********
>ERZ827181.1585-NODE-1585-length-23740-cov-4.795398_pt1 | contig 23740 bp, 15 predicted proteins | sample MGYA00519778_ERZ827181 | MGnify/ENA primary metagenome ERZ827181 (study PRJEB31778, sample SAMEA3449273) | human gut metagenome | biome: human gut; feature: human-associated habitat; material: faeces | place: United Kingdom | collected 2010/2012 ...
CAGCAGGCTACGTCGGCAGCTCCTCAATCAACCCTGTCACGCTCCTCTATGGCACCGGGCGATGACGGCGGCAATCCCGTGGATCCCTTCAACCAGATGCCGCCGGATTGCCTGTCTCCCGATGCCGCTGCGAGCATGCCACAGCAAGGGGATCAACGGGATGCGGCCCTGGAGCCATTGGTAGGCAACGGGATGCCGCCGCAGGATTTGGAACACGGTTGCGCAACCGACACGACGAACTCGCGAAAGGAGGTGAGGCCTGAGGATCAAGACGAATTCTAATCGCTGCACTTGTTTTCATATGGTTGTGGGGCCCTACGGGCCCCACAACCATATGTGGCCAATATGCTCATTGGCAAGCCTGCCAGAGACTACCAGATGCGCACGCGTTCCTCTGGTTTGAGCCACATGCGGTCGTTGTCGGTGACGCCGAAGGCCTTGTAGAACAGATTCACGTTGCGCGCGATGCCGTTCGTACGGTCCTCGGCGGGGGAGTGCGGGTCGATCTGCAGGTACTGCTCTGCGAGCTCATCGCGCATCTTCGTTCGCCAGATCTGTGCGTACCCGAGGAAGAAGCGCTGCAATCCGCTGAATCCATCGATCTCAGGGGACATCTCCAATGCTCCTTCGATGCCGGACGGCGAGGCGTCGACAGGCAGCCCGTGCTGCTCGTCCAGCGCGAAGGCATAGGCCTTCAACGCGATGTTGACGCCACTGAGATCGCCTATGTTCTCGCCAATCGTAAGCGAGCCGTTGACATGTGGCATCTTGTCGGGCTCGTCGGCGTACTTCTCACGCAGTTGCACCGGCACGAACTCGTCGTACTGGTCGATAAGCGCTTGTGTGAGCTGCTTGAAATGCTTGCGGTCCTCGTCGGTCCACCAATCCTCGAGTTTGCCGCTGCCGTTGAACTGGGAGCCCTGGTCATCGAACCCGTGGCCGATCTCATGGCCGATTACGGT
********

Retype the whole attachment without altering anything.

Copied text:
>ERZ827181.1585-NODE-1585-length-23740-cov-4.795398_pt1 | contig 23740 bp, 15 predicted proteins | sample MGYA00519778_ERZ827181 | MGnify/ENA primary metagenome ERZ827181 (study PRJEB31778, sample SAMEA3449273) | human gut metagenome | biome: human gut; feature: human-associated habitat; material: faeces | place: United Kingdom | collected 2010/2012 ...
CAGCAGGCTACGTCGGCAGCTCCTCAATCAACCCTGTCACGCTCCTCTATGGCACCGGGCGATGACGGCGGCAATCCCGTGGATCCCTTCAACCAGATGCCGCCGGATTGCCTGTCTCCCGATGCCGCTGCGAGCATGCCACAGCAAGGGGATCAACGGGATGCGGCCCTGGAGCCATTGGTAGGCAACGGGATGCCGCCGCAGGATTTGGAACACGGTTGCGCAACCGACACGACGAACTCGCGAAAGGAGGTGAGGCCTGAGGATCAAGACGAATTCTAATCGCTGCACTTGTTTTCATATGGTTGTGGGGCCCTACGGGCCCCACAACCATATGTGGCCAATATGCTCATTGGCAAGCCTGCCAGAGACTACCAGATGCGCACGCGTTCCTCTGGTTTGAGCCACATGCGGTCGTTGTCGGTGACGCCGAAGGCCTTGTAGAACAGATTCACGTTGCGCGCGATGCCGTTCGTACGGTCCTCGGCGGGGGAGTGCGGGTCGATCTGCAGGTACTGCTCTGCGAGCTCATCGCGCATCTTCGTTCGCCAGATCTGTGCGTACCCGAGGAAGAAGCGCTGCAATCCGCTGAATCCATCGATCTCAGGGGACATCTCCAATGCTCCTTCGATGCCGGACGGCGAGGCGTCGACAGGCAGCCCGTGCTGCTCGTCCAGCGCGAAGGCATAGGCCTTCAACGCGATGTTGACGCCACTGAGATCGCCTATGTTCTCGCCAATCGTAAGCGAGCCGTTGACATGTGGCATCTTGTCGGGCTCGTCGGCGTACTTCTCACGCAGTTGCACCGGCACGAACTCGTCGTACTGGTCGATAAGCGCTTGTGTGAGCTGCTTGAAATGCTTGCGGTCCTCGTCGGTCCACCAATCCTCGAGTTTGCCGCTGCCGTTGAACTGGGAGCCCTGGTCATCGAACCCGTGGCCGATCTCATGGCCGATTACGGT